Old school policing to tackle region’s worst antisocial behaviour

Police Scotland will deploy two new beat officers in Peterhead to tackle antisocial crime in the town centre. Picture by Kenny Elrick.

Some of the worst antisocial behaviour in the north-east is to be tackled by “old school” policing.

Police Scotland has unveiled plans to redeploy two of its officers to the beat in an effort to break a habit of nuisance and crime in Peterhead’s town centre.

It follows years of complaints from community groups about the lack of a visible presence by the force.

Now local inspector George Cordiner hopes to help ensure the centre of the port is not “a hostile place to go” for young families and shoppers by increasing foot patrols.

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Inspector Cordiner earlier this year commissioned a report into the types of crimes taking place in the region which found that Fraserburgh and Peterhead suffered the most from antisocial behaviour.

From January 2016 to March this year, 32 antisocial crimes were reported per 1,000 people in Fraserburgh.

That figure was 27 per 1,000 in Peterhead.

The towns have a combined population of about 32,000.

Last night, Inspector Cordiner said that 28% of all those crimes took place in the high street.

He added that although the new officers would play a part in reducing crime by moving people on and listening to the concerns of locals, there was no “golden bullet” to the situation.

“If there was, I would have pulled that trigger a long time ago,” he said.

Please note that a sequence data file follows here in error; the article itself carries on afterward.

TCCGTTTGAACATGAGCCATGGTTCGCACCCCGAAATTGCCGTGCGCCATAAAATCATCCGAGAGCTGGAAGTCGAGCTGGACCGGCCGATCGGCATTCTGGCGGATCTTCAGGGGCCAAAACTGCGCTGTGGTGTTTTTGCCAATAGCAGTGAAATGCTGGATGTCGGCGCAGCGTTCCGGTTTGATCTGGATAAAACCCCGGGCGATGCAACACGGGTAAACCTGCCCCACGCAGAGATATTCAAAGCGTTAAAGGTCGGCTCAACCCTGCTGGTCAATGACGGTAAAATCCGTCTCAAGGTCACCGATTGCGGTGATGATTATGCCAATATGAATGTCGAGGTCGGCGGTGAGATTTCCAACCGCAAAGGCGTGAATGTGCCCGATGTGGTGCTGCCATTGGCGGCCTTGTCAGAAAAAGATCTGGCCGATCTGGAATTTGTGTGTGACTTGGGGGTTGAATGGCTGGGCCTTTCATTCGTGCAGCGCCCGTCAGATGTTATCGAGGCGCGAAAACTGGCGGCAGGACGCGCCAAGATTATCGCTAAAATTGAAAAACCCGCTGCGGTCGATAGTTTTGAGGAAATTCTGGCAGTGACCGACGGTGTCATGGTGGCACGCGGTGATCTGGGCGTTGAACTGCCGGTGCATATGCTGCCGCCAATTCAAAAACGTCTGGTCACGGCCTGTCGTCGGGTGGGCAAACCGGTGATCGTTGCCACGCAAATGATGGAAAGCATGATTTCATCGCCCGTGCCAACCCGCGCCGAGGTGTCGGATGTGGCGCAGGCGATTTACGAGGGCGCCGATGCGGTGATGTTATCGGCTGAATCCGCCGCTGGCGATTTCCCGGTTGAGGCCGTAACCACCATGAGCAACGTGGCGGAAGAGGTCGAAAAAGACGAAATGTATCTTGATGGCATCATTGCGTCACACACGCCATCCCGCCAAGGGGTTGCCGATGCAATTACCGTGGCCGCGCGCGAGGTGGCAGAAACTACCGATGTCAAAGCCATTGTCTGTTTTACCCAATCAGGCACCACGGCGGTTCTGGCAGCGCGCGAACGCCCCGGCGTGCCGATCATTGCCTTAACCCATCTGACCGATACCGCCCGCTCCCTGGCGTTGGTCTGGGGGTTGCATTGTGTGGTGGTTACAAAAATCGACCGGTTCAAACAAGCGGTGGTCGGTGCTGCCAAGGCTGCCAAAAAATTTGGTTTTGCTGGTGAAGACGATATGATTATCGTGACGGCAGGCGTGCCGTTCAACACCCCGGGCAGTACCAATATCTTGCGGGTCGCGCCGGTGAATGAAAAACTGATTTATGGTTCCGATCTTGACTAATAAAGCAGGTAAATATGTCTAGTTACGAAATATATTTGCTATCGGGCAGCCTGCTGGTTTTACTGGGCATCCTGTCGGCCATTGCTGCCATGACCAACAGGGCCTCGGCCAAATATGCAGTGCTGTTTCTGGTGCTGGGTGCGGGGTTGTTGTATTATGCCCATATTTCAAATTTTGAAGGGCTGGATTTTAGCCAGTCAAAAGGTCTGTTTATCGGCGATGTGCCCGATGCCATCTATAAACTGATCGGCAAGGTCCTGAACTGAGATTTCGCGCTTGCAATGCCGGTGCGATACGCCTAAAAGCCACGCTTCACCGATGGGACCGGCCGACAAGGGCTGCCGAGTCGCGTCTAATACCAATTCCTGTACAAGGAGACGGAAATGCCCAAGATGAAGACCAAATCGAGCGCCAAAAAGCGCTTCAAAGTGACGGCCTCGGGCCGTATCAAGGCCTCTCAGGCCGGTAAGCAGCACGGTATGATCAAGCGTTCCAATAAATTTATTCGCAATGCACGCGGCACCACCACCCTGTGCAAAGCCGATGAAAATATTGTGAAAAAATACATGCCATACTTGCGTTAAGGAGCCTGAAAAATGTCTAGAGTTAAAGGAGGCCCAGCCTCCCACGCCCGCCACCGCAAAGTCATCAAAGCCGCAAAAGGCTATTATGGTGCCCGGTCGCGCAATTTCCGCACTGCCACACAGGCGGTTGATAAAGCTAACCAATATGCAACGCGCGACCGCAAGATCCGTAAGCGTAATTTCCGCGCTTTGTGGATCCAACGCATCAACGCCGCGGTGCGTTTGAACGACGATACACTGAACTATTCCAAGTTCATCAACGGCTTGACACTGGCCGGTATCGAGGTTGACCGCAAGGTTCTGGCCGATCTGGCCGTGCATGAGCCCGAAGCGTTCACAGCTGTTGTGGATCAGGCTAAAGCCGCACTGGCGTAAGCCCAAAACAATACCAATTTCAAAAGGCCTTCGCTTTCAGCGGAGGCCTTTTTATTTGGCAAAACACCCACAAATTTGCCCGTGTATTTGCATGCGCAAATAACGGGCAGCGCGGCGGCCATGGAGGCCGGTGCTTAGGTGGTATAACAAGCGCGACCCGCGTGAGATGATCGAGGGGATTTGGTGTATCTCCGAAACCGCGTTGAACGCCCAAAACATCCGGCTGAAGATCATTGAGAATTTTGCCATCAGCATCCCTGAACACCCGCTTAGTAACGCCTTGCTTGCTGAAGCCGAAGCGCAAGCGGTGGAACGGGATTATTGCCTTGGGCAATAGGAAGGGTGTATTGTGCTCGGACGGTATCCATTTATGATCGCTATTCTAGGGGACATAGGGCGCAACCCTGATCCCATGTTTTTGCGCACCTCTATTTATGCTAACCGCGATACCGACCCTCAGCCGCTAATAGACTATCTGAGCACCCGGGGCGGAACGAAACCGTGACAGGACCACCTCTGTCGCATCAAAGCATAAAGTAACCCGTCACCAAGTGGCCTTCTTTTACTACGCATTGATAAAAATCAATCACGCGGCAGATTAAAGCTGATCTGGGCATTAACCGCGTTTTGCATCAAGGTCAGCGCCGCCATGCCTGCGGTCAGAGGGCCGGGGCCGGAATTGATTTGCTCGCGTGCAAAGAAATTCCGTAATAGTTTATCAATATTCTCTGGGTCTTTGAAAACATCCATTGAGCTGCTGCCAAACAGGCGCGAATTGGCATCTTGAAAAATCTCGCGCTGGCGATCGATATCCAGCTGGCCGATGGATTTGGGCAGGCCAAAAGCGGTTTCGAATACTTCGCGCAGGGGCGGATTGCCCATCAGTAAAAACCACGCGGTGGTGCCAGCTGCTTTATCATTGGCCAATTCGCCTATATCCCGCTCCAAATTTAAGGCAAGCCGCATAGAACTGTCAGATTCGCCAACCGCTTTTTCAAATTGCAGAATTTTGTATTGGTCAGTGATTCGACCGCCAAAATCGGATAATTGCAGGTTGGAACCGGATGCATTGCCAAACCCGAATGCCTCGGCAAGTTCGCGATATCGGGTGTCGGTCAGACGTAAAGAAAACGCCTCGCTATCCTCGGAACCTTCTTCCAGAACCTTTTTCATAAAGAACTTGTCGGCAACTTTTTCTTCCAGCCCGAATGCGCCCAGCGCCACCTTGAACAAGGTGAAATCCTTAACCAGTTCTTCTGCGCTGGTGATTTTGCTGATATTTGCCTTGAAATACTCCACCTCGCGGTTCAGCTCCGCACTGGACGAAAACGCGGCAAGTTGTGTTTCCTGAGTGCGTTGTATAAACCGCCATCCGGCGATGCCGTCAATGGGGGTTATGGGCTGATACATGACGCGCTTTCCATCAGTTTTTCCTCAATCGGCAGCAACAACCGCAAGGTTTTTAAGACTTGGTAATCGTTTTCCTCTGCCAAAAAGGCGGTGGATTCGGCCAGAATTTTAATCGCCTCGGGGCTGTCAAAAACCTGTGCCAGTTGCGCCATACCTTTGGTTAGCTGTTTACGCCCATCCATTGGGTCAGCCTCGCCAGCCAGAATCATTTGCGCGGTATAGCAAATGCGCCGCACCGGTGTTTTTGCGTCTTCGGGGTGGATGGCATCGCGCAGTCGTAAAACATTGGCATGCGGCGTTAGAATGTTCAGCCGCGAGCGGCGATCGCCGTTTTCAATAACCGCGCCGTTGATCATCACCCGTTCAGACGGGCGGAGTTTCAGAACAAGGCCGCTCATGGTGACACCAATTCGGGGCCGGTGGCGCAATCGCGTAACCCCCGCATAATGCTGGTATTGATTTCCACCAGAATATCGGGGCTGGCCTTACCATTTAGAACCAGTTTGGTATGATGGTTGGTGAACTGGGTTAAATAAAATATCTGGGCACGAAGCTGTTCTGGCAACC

“It’s not going to be something we eradicate alone.

“Working together is something we want to encourage and something we want to be a part of.

“We recognise that we need to be more visible in the town centre, and hopefully we will – we are not resting on our laurels. I am keen to find the town centre isn’t a hostile place to go.”

The new officers will be on patrol in the town from September 25, working both weekends and weekdays.

Inspector Cordiner said: “I’m firmly of the opinion that it’s important that we have cops in the town centre.

“It will give the public that reassurance that we’re here and shop keepers confidence. It’s old-school policing.

“I’m keen for them to get out and about and speak to people. I’m passionate about this town and making it as safe a place as I can.

“We want people to feel compelled to come here.

“It will take up resources and time, but I think it’s worthwhile.”

At a recent Rediscover Peterhead BID meeting, which hopes to join local businesses together to further improve the port’s town centre, shopkeepers had voted overwhelmingly in favour of seeing more police in the town centre.

The group is one of several the police wants to work with going forward to educate people about what is acceptable behaviour in the town.

Yesterday, the chairman of Rediscover Peterhead, John Pascoe, said: “The police alone cannot do it all and would very much welcome working with a group such as Rediscover Peterhead and the businesses that we represent.

“This was exactly what we, and the businesses we surveyed, wanted to hear – and indeed it is part of our business plan.

“Although the statistics showed crime levels were in general falling, there is plenty of work to do in this area, particularly antisocial behaviour in the form of daytime drinking and rowdiness in the early hours at weekends.

“Retail crime is also an issue and hits the margins of a shop business hard and tied to other measures were are planning should make a difference.”

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